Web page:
The Prime Minster’s statement to the House of Commons on Monday, September 7, on refugees demonstrated that he and his government are completely out of touch with the sentiment and values of the vast majority of people in Britain. It also demonstrated that any measures that the government may take in regard to refugees from Syria will be undertaken as part of the government’s overall aim of regime change in that country. In this regard it was not at all accidental that the Prime Minster’s statement on refugees was followed immediately by the announcement of the assassination of two British citizens in Syria and the likelihood of more assassinations in the future. Indeed the Prime Minister used both statements to argue the case for more military intervention in Syria, on the basis of Britain’s “self-defence” and hinted that the government would soon again bring this matter before parliament.
David Cameron’s statements have been based on the premise that the government’s aim of regime change in Syria is entirely just and that it is the government of Syria that is responsible for the emergence of the so-called ISIL, rather than Britain and its allies that present themselves as the “friends of Syria”. But the fact is that both the major conflict in Syria and ISIL have been exacerbated beyond all proportion as a consequence of the intervention of Britain, the other big powers and their allies. It is they who have fuelled the civil war, directly and indirectly created the conditions for the emergence of ISIL and created the current crisis that has led to millions of displaced people and millions of refugees.
As the Prime Minister made clear, the British government is one of the major funders of the refugee camps on the borders of Syria, just as it is one of the major funders of the opposition to the Syrian government, and it is from these camps that it intends to admit 20,000 refugees, and that this is not immediate but is ludicrously over the next five years. And even this has been wrung from Cameron kicking and screaming, as he made it clear that the government does not “believe it is right to take part in the European relocation quota because we think that a better answer for Britain … is to take people directly from the camps. In that way we will not encourage more people to make this perilous journey.” As was pointed out during the Commons debate, Germany has taken in 10,000 refugees in one day.
The government’s approach will make no difference to the numbers in the camps, already well over 3 million, nor the numbers of refugees fleeing to Europe, over 300,000 already this year, and Cameron was adamant that the government would not enter into any wider EU agreement regarding refugee quotas. It was also evident that the government had only set aside minimal funding from its “aid” budget for these plans. As Cameron stressed on numerous occasions, “aid” is something that must be used in what he referred to as Britain’s “national interest”. And in the debate he insulted Caroline Lucas’s pledge on behalf of the people of Brighton and Hove as being very willing to accept more refugees provided the government guarantee the funding, as it must, by saying, “I notice that Brighton is very keen to be generous with other people’s money.”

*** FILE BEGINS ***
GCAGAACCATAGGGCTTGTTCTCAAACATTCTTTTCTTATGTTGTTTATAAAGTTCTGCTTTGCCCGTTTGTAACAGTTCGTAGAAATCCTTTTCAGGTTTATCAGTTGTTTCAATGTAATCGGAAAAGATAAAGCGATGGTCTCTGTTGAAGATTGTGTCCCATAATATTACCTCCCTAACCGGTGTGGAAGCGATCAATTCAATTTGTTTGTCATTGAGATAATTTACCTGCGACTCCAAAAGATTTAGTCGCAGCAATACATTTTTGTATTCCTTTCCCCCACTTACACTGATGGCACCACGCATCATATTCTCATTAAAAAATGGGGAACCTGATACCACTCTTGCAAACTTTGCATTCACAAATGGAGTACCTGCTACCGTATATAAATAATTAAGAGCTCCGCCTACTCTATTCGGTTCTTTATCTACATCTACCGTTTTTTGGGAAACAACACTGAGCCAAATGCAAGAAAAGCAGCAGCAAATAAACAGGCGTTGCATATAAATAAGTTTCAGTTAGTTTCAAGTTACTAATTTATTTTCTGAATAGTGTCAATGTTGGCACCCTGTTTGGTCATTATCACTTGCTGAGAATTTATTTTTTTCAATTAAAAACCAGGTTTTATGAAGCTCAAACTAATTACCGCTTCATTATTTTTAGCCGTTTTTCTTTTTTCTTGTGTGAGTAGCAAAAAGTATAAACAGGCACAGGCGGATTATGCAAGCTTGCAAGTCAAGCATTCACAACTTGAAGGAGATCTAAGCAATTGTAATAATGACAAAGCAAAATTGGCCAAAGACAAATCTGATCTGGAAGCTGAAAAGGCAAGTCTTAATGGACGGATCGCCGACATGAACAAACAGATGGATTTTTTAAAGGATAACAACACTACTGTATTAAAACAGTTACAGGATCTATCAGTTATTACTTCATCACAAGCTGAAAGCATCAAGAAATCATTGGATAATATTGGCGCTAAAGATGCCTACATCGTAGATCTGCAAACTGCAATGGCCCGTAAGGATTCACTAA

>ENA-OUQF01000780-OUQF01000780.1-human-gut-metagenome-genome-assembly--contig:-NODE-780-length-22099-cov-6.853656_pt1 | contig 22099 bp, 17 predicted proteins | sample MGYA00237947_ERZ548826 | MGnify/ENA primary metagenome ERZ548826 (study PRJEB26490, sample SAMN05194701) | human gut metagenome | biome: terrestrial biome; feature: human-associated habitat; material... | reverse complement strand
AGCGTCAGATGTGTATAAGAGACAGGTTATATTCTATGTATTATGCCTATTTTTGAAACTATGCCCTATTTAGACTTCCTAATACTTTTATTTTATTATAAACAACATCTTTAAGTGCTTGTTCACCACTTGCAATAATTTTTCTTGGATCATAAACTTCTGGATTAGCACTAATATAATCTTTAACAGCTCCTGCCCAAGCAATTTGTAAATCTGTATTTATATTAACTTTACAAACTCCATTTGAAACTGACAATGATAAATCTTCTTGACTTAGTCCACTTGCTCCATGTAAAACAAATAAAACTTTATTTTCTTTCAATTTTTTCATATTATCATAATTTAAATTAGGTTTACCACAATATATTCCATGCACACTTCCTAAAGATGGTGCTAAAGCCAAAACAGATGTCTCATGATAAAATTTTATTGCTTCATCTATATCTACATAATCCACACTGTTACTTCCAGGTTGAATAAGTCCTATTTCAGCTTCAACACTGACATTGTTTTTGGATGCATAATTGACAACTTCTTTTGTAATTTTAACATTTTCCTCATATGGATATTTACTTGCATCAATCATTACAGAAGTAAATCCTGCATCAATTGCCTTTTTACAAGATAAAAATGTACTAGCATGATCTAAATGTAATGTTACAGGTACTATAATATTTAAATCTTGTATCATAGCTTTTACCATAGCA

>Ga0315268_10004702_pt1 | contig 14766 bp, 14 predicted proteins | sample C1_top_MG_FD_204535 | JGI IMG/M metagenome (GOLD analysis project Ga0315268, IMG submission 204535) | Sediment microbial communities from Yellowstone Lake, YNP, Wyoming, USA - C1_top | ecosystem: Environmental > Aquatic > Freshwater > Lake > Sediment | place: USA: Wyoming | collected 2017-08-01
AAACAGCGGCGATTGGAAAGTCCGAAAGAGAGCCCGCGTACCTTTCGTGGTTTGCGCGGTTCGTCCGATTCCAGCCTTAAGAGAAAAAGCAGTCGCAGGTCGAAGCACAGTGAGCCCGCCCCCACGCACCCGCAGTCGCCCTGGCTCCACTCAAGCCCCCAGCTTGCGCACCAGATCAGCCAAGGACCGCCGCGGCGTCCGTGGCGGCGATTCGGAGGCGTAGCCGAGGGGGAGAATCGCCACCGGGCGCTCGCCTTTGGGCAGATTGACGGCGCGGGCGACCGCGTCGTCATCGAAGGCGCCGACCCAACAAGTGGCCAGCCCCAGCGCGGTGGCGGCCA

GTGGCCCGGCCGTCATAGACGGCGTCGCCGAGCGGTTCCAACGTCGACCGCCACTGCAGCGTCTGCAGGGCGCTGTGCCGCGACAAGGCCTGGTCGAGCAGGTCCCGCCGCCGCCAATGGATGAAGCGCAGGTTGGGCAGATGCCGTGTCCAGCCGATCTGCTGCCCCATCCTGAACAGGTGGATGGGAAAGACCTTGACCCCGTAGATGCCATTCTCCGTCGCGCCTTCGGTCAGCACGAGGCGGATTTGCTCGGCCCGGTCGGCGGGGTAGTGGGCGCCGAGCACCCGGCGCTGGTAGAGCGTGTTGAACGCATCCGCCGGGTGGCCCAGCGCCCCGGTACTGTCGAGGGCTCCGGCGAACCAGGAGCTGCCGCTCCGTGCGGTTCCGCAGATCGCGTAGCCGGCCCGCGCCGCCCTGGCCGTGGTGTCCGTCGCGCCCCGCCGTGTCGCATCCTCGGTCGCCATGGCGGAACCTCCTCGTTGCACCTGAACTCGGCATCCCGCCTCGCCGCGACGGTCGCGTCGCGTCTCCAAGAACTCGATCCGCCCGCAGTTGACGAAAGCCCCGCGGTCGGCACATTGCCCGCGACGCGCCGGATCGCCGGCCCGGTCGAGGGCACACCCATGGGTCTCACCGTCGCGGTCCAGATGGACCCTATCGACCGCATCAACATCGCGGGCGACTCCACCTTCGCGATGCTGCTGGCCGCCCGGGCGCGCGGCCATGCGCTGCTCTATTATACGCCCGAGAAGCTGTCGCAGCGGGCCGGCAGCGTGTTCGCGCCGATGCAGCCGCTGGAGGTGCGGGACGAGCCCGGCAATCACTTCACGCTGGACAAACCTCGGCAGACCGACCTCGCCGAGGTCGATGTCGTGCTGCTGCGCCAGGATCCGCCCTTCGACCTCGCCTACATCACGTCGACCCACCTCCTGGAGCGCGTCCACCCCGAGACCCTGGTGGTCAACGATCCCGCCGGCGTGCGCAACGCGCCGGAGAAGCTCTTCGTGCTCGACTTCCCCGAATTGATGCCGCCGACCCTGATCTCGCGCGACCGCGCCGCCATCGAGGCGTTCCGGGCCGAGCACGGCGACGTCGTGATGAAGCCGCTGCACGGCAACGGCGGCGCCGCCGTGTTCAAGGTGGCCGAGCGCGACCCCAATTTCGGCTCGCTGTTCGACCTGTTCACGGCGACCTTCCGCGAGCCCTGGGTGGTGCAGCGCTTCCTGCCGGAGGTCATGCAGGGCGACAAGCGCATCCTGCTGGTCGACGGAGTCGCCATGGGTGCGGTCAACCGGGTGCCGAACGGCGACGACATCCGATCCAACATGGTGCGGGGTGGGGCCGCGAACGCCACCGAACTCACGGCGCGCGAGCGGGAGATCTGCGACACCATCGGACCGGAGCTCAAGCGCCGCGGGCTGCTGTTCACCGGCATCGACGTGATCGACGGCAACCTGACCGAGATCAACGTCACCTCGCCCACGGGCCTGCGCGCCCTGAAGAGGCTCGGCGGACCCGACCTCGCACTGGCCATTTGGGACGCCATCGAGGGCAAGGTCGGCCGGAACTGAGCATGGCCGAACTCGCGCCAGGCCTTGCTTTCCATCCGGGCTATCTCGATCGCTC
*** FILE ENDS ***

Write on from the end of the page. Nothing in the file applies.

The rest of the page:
The Prime Minister also had no concern for those seeking refuge from other countries, labelling all those not originating from Syria as “economic migrants” who were “seeking a better life”. It was clear from his statement that those seeking refuge from the consequences of the government’s military intervention in Iraq, Afghanistan, Kosovo and Libya were not in any way connected with Britain’s “national interest” and were not therefore the subject of the statement. The government takes no responsibility for those who are the victims of the consequences of neo-liberal globalisation, or Britain’s economic and political intervention in Africa, Asia and other parts of the world.
Cameron and his government must be condemned for their stunningly callous indifference to human suffering that is the consequence of the global intervention carried out by successive British governments and their allies, as well as a consequence of neo-liberal globalisation. They must also be condemned for the cynical use of the refugee crisis as a means to further the aim of regime change in Syria. The government must be held to account for these crimes.
The people of Britain and many other countries are showing what it means to uphold enlightened human values in the 21st century, what is required is a government that also upholds such values. It is the task of the workers and all progressive people to continue their struggles to establish such a government, a government based on the sovereignty of the people, an anti-war government. It is this empowerment of the working class and people which will fundamentally resolve the global catastrophes which a social system which is a blight on humankind is giving rise to.